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I'll try to explain this as best as i can, but i appologize if it gets too confusing - I've been stuck on this problem for many hours now.

In my application i have a search screen where the user will be able to select a bunch of criterias to perform the search by. Some of these criterias consists of fairly long lists of values to choose from and therefor i want a tableview on my searchscreen which have 4 rows - Each row representing a criteria that the user can set. Once the user clicks on a row i want to push a new window in my navigationcontroller which consists of a new table containing the selectable values for that criteria - Once the user clicks on one of these rows on the new window, i want the selected value to be sent back to my main searchscreen and pop back to my search screen.

What would be the best way to do this?

Elaboration:

My searchscreen is called SearchViewController and is contained in a navigationController. SearchViewController contains two sliders and a tableView with 4 rows called "Searchtype", "Property type", "Salestype", "Area" and a searchbutton. If the user clicks on "Searchtype" then i want a new view to be pushed in the navigationController which should contain a new tableView with a bunch of rows representing different possible values for the "Searchtype" criteria - The same goes for all 4 rows in SearchViewController. When the user clicks on one of the value rows in the newly pushed tableView i want that tableView to be popped away and the selected value sent back to the SearchViewController allowing the user to either select more criterias or push the search button to actually perform a search based on the selected criterias.

But i can't figure out the best way to do this? I really appreciate any help i can get - I'm going nuts trying to figure this out :)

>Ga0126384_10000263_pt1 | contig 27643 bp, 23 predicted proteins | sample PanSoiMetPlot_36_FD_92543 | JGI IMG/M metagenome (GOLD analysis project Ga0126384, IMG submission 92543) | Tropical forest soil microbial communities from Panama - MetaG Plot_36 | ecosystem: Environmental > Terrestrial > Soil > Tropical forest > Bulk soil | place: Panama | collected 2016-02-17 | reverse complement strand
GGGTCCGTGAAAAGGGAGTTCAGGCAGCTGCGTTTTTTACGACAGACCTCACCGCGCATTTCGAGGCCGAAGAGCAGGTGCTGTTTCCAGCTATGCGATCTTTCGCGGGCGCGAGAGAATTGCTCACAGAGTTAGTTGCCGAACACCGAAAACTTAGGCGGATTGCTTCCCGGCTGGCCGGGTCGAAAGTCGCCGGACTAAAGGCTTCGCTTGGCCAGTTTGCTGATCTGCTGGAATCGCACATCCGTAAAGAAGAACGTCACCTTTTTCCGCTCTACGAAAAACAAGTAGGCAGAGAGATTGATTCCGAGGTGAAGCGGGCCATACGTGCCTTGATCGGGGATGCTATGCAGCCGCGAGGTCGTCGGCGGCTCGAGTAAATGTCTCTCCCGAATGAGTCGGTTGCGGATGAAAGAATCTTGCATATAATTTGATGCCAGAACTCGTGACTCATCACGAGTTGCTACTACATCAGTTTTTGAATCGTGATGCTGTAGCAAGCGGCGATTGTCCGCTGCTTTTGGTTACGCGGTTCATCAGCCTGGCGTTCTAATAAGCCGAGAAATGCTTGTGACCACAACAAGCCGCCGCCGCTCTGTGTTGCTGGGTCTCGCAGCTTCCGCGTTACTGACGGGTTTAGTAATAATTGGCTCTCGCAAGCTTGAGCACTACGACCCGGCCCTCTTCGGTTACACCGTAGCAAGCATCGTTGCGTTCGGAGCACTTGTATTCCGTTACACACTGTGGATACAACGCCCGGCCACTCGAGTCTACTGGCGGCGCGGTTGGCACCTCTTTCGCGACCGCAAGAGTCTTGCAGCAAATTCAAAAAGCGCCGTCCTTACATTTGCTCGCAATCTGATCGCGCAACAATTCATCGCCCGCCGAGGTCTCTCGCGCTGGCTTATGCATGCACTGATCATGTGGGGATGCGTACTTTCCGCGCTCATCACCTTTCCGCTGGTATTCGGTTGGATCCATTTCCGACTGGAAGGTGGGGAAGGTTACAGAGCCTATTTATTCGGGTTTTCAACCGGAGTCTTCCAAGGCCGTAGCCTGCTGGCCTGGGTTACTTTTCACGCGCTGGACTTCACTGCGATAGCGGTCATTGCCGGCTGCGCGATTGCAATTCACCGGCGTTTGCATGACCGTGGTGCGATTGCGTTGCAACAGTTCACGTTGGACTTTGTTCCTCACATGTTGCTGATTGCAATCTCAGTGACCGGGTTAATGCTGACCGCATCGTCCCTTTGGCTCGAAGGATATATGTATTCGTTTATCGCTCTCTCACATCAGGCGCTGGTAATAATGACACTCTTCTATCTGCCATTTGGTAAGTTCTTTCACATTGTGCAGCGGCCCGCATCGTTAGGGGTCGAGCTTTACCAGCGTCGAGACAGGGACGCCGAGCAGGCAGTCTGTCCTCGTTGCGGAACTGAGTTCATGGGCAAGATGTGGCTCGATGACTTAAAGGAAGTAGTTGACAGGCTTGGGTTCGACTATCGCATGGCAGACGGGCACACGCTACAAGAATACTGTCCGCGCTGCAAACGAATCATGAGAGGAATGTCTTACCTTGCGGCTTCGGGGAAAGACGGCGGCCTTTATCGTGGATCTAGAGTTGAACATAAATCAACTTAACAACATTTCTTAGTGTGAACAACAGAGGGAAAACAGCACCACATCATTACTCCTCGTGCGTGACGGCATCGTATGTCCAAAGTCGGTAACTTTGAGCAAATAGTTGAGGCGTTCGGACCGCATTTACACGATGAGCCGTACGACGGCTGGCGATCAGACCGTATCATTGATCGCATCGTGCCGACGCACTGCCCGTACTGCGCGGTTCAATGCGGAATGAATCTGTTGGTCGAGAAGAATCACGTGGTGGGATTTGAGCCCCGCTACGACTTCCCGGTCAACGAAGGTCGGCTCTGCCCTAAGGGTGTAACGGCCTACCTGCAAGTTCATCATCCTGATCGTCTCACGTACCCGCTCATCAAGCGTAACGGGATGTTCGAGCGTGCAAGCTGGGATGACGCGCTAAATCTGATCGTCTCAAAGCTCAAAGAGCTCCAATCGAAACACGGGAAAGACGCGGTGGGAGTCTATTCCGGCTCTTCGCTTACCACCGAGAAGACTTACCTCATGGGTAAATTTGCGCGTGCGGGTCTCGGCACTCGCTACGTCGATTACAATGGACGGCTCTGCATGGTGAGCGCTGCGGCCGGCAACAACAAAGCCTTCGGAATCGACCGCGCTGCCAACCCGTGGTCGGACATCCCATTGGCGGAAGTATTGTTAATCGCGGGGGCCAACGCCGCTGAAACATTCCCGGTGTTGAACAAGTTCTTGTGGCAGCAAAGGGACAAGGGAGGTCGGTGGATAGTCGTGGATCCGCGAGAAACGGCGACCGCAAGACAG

Btw. i don't use Interface Builder - All UI elements are coded manually.

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1 Answer 1

up vote 3 down vote accepted

5 ways to do it here:

1) Let the Search View Controller be the delegate of action in the Search Type View Controller, so that when the user selects a search type, it will be informed. Use protocol for proper check at compile time if you want, and remember to use assign instead of retain for the delegate, to avoid circular reference.

2) Set the UINavigationController delegate to Search View Controller (or whatever class you want to control it), and listen to the event when the Search Type View Controller is popped out.

3) Implement a "refresh" function in viewWillAppear: as suggested above, but this is not recommended, because the implementation of viewWillAppear: sucks and not reliable at all. Maybe good for simple app, but when the structure of your app gets complicated, forget it.

4) Use NSNotificationCenter. Your Search View Controller will observe all changes to search criteria, and in each child view controller, when the user changes it, post a notification. This is more complicated, but much more powerful and flexible than all the methods above.

5) Similarly, you can use Core Data to store all search criteria in an object, and listen to changes in that object using KVO. This is a bit more advanced and may be overkill, but if you know KVO, it makes life much easier in Objective C, so probably worth taking a look anyway.

Btw: It's good to do all the UI by hand coding to understand the concepts at first, but try to move to Interface Builder whenever you can. It is a much recommended way to work (there are countless threads on this in Stackoverflow or on the web, with more elaborated discussions on why IB is better).

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Thanks a lot - Really appreciate all the help while learning :) –  Milk78 Feb 6 '11 at 13:50
    
Would you by any chance have a few links for some of the better articles on the subject of IB vs manual UI? –  Milk78 Feb 6 '11 at 13:51
    
Jeff La Marche (one of the best blogger for iPhone dev imo) has a good post about it: iphonedevelopment.blogspot.com/2009/10/…. But be aware that Interface Builder has a really steep learning curve, and may be very confusing at first, but don't give up too easily. If you are going to work on iPhone (or Mac) development for a long time, then it will pay off greatly. –  Enzo Tran Feb 6 '11 at 14:01
    
I think IB is a great tool and it's definitely worth using it! I must admit I kind of feel good, because year ago, everyone here in the Czech republic was talking about performance issues of IB, about increased complexity of development, about the "real guys do the UI in the code" etc. - and now, it's been shown it was just a bogus talk... –  joshis Feb 6 '11 at 15:46

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